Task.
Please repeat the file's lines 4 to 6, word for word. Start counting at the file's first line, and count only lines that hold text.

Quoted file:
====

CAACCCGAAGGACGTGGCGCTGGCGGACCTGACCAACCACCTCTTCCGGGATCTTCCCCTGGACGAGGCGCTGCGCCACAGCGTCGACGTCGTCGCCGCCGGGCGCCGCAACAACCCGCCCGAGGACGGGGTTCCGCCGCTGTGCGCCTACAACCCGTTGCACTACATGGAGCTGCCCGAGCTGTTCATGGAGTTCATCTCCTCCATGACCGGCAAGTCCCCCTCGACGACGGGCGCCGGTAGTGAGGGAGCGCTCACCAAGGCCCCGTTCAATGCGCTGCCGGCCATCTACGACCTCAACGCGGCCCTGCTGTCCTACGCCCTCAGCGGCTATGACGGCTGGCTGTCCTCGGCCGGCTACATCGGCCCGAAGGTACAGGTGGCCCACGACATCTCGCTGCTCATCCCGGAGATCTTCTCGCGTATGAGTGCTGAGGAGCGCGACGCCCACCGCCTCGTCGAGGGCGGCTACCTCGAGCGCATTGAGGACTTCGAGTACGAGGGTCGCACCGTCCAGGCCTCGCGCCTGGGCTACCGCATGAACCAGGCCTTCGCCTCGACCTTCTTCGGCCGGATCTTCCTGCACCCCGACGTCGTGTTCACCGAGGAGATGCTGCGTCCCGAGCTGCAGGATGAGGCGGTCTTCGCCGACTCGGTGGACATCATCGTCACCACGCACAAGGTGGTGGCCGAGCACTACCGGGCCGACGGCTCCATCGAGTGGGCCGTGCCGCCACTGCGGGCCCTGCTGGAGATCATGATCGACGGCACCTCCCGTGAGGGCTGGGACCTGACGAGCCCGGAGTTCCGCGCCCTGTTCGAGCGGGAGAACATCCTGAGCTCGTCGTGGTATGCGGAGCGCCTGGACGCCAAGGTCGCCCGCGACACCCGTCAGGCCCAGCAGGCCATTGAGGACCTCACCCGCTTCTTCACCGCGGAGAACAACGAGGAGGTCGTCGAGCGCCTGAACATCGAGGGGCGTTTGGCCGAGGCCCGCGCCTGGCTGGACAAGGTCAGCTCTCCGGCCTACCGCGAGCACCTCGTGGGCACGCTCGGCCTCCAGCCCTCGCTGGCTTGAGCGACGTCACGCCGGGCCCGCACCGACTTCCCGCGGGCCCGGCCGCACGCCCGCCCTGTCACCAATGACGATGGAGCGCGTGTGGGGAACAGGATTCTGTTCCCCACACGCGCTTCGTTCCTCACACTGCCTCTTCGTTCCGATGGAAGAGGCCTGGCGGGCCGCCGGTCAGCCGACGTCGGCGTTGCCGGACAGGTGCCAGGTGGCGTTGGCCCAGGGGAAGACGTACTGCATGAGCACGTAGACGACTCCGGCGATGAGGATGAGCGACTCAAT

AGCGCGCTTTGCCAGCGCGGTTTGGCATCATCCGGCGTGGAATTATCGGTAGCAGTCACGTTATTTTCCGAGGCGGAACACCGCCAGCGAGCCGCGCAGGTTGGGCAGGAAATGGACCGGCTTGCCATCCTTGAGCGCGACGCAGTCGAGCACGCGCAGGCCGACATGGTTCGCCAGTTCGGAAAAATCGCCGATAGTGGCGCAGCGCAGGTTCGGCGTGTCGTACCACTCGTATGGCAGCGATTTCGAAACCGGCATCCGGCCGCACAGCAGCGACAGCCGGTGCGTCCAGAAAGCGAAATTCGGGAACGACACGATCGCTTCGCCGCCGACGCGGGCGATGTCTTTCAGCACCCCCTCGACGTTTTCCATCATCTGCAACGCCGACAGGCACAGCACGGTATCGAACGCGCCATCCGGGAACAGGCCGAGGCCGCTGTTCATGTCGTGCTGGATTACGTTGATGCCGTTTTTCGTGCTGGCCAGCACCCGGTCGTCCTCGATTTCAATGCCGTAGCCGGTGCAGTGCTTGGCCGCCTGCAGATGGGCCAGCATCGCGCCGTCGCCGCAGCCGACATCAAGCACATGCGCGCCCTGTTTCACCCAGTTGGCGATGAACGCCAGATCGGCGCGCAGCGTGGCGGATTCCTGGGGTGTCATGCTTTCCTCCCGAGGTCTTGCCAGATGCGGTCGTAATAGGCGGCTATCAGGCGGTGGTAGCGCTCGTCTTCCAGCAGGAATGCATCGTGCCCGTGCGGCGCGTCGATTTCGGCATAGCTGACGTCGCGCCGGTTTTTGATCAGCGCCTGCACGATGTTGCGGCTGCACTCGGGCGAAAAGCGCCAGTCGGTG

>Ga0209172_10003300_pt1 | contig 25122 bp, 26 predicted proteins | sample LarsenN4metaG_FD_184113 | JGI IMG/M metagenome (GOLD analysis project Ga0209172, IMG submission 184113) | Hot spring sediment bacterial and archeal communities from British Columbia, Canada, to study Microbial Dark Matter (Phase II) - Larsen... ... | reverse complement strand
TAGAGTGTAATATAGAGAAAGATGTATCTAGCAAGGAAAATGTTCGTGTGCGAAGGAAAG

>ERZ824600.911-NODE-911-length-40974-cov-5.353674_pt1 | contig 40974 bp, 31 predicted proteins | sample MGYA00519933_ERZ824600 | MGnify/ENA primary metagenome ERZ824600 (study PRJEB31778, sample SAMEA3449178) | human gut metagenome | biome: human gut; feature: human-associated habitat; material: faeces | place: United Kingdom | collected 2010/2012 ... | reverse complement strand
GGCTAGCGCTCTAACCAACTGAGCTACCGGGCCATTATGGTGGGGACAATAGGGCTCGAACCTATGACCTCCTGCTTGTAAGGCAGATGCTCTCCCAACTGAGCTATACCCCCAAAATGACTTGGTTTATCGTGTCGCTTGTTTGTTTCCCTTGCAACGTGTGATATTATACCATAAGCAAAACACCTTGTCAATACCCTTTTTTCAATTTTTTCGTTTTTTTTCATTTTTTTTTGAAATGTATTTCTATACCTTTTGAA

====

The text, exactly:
TAGAGTGTAATATAGAGAAAGATGTATCTAGCAAGGAAAATGTTCGTGTGCGAAGGAAAG

>ERZ824600.911-NODE-911-length-40974-cov-5.353674_pt1 | contig 40974 bp, 31 predicted proteins | sample MGYA00519933_ERZ824600 | MGnify/ENA primary metagenome ERZ824600 (study PRJEB31778, sample SAMEA3449178) | human gut metagenome | biome: human gut; feature: human-associated habitat; material: faeces | place: United Kingdom | collected 2010/2012 ... | reverse complement strand
GGCTAGCGCTCTAACCAACTGAGCTACCGGGCCATTATGGTGGGGACAATAGGGCTCGAACCTATGACCTCCTGCTTGTAAGGCAGATGCTCTCCCAACTGAGCTATACCCCCAAAATGACTTGGTTTATCGTGTCGCTTGTTTGTTTCCCTTGCAACGTGTGATATTATACCATAAGCAAAACACCTTGTCAATACCCTTTTTTCAATTTTTTCGTTTTTTTTCATTTTTTTTTGAAATGTATTTCTATACCTTTTGAA